Power cuts in the summer have been slightly increasing in Egypt over the past few years, yet were most profoundly felt this year, affecting homes and businesses adversely. Areas around Cairo and major cities have rotating power outages lasting often 90 minutes on average, with outages reportedly longer in rural and non-urban areas.
Officials have been exchanging blame for the phenomenon, accusing the ministries of petroleum and electricity for fuel shortages, protests and strikes at power plants, and also the rise in the number of air conditioning units in homes. Alternatively, citizens and political groups put the blame on government officials and the pace of development and maintenance of the country’s energy supplies, production capacity and electricity grid.
Official figures show the number of AC units in Egypt were under 200,000 in 1999, rising to three million in 2009, and doubling to six million by 2012 due to the introduction of cheaper units to the market, accounting alone for 20 per cent of energy consumption according to a spokesperson for the Ministry of Electricity.
According to the Egyptian Electricity Holding Company, households account for 42 per cent of electricity usage, while industry accounts for 32 per cent (down from 38 per cent in 2007). Also blamed are the street lamps which often are being left lit in the day time; these reportedly account for six per cent of energy consumption.
Current overall peak summer demand is said to be around 3000 megawatts more than can be easily provided by the national grid.
Another problem that has been felt over the past year has been intermittent shortages of transport fuel, with cars and trucks lining up for hours at gas stations in order to refuel, uncertain whether or not they would eventually get their tanks filled.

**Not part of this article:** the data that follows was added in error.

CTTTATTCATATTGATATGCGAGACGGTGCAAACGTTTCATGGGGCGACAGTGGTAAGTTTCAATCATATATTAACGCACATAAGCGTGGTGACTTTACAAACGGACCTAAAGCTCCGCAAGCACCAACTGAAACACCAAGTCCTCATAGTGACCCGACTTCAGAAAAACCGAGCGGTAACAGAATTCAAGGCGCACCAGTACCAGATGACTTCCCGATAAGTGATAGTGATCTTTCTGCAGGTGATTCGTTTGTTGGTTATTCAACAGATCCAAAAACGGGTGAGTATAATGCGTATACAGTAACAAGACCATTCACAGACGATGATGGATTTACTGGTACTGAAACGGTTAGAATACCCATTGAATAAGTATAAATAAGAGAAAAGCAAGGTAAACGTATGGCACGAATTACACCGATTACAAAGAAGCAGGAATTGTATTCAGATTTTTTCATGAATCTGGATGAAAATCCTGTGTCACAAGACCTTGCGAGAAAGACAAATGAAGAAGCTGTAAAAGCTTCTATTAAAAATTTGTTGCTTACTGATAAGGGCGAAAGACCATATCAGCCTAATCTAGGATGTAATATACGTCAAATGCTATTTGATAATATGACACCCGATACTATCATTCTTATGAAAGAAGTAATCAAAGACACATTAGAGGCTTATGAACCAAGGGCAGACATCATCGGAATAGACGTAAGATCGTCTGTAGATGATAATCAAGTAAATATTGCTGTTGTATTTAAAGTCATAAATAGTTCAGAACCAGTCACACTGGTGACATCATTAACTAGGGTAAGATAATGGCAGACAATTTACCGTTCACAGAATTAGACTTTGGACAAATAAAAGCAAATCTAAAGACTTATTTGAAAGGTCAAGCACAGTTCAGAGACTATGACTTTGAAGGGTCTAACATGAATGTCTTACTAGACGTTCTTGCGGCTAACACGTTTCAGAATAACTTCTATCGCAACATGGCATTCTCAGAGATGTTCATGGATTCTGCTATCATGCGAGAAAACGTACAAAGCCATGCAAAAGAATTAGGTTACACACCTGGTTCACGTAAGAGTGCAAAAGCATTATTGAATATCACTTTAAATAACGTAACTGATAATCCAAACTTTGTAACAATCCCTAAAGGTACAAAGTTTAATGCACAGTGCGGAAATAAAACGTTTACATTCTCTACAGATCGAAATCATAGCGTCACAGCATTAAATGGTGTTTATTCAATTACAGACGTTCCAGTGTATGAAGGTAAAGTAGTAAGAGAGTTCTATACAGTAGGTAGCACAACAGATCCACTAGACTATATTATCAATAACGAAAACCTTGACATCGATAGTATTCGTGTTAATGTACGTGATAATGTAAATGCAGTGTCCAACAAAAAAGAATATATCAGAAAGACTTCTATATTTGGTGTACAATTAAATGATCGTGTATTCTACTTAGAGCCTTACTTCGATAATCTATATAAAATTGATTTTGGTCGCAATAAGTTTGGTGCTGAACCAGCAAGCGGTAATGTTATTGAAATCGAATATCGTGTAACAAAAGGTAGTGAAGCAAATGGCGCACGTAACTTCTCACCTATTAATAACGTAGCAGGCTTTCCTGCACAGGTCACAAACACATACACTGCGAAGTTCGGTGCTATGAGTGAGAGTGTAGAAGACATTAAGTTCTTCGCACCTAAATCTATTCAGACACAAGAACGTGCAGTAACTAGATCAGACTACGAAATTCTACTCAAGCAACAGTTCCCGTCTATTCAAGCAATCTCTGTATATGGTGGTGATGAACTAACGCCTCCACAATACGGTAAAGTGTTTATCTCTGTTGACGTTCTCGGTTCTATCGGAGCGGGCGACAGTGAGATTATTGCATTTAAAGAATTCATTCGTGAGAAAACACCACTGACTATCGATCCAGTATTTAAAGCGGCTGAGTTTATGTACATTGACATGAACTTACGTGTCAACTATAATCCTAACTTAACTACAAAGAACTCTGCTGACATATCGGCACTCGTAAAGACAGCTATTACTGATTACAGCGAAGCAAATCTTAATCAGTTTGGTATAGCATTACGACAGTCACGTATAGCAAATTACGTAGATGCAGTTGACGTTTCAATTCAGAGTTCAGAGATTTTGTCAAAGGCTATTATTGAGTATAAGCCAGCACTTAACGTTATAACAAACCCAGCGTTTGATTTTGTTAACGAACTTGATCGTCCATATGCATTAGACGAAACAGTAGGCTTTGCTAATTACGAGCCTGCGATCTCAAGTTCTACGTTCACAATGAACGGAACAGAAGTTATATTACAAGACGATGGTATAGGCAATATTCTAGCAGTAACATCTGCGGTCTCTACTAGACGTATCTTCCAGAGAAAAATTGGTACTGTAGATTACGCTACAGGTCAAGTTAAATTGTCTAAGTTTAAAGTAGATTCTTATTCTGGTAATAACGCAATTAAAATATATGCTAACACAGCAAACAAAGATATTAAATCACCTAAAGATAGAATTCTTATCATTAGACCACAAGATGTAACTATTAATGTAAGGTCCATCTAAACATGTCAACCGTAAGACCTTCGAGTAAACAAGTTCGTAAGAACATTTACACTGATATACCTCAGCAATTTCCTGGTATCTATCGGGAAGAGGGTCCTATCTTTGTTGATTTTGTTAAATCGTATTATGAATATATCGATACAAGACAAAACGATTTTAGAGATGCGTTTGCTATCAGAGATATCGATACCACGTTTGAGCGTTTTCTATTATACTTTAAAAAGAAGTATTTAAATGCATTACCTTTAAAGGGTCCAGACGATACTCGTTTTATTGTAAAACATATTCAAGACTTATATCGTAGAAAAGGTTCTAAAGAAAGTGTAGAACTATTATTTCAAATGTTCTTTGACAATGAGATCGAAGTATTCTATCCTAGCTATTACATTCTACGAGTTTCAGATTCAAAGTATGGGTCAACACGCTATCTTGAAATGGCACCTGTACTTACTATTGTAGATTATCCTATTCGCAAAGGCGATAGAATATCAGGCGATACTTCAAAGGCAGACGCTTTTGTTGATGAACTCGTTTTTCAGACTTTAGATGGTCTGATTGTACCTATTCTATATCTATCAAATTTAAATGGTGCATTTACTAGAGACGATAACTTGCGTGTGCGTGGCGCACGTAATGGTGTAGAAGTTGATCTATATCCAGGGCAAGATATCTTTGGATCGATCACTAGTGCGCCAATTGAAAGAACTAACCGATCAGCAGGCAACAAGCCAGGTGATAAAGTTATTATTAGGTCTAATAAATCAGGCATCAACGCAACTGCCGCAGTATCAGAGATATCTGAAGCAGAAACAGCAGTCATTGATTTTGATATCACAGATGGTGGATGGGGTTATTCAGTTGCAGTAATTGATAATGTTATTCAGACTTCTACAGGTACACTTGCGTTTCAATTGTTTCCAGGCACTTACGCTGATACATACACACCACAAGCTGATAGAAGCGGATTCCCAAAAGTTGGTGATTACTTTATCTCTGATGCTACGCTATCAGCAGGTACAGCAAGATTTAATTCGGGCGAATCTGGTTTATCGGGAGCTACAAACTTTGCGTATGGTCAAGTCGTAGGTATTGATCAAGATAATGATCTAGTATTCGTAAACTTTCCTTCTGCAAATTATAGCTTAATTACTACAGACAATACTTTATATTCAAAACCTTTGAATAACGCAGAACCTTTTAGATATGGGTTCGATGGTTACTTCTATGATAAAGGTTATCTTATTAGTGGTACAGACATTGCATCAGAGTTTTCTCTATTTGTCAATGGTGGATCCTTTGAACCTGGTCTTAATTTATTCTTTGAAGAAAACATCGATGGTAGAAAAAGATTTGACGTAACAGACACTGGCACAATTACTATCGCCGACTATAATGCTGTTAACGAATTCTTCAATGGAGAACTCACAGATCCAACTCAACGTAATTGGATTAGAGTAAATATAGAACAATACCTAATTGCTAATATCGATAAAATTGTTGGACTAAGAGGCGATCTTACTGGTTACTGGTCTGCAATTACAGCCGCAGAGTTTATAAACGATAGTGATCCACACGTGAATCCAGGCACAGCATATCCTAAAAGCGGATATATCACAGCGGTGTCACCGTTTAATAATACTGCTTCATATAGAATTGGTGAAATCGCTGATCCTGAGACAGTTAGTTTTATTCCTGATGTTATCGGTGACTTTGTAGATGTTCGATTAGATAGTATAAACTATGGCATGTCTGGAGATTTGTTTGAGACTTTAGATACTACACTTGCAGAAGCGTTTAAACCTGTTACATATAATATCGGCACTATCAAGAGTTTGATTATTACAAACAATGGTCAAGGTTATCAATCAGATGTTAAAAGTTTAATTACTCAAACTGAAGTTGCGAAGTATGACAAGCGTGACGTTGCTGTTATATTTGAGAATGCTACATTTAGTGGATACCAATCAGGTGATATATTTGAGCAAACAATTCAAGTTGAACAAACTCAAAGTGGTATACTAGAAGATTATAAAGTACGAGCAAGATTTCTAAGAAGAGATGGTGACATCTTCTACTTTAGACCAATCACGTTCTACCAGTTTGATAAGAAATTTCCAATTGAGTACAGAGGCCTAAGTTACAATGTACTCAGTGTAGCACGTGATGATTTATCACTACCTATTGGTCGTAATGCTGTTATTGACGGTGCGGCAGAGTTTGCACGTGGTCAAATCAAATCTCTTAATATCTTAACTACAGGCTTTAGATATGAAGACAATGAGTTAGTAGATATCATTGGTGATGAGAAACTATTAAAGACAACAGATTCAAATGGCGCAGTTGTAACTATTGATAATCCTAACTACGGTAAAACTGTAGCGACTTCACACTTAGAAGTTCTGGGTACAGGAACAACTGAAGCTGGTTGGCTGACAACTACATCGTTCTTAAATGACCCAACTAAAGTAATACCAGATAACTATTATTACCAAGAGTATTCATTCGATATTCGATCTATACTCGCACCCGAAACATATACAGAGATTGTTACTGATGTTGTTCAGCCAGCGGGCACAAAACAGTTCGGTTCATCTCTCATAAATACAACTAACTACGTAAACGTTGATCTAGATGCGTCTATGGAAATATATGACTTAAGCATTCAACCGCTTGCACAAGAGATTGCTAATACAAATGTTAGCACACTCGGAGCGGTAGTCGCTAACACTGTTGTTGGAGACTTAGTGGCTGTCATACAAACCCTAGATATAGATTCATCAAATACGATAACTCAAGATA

In addition, there has been also a shortage of butane gas canisters, which remain in heavy usage in both urban and rural households, used for cooking and other domestic purposes.
Blame has been variably assigned to theft and smuggling of subsidised fuel for resale in the black market and abroad, panic-buying and stocking, protests and strikes, distribution problems, and bad weather conditions affecting imports. The problem seems to regularly resurface in major cities every few weeks for a few days, while is reported to be more severe and regular outside urban areas.
According to Egyptian daily Al-Masry Al-Youm, quoting government sources, the state is currently attempting to fight the shortages by pumping larger-than-normal daily amounts of fuel: 38,000 tons of diesel, 15,000 tons of fuel, and half a million butane gas canisters.
Also, as part fo a larger pan-Arab electricty-grid integration project that involves 8 Arab states, Egypt and Saudi Arabia have signed an agreement allowing for the two-way exchange of 3000 megawatts of electricity, designed to relieve either country during times of peak electricity demand.
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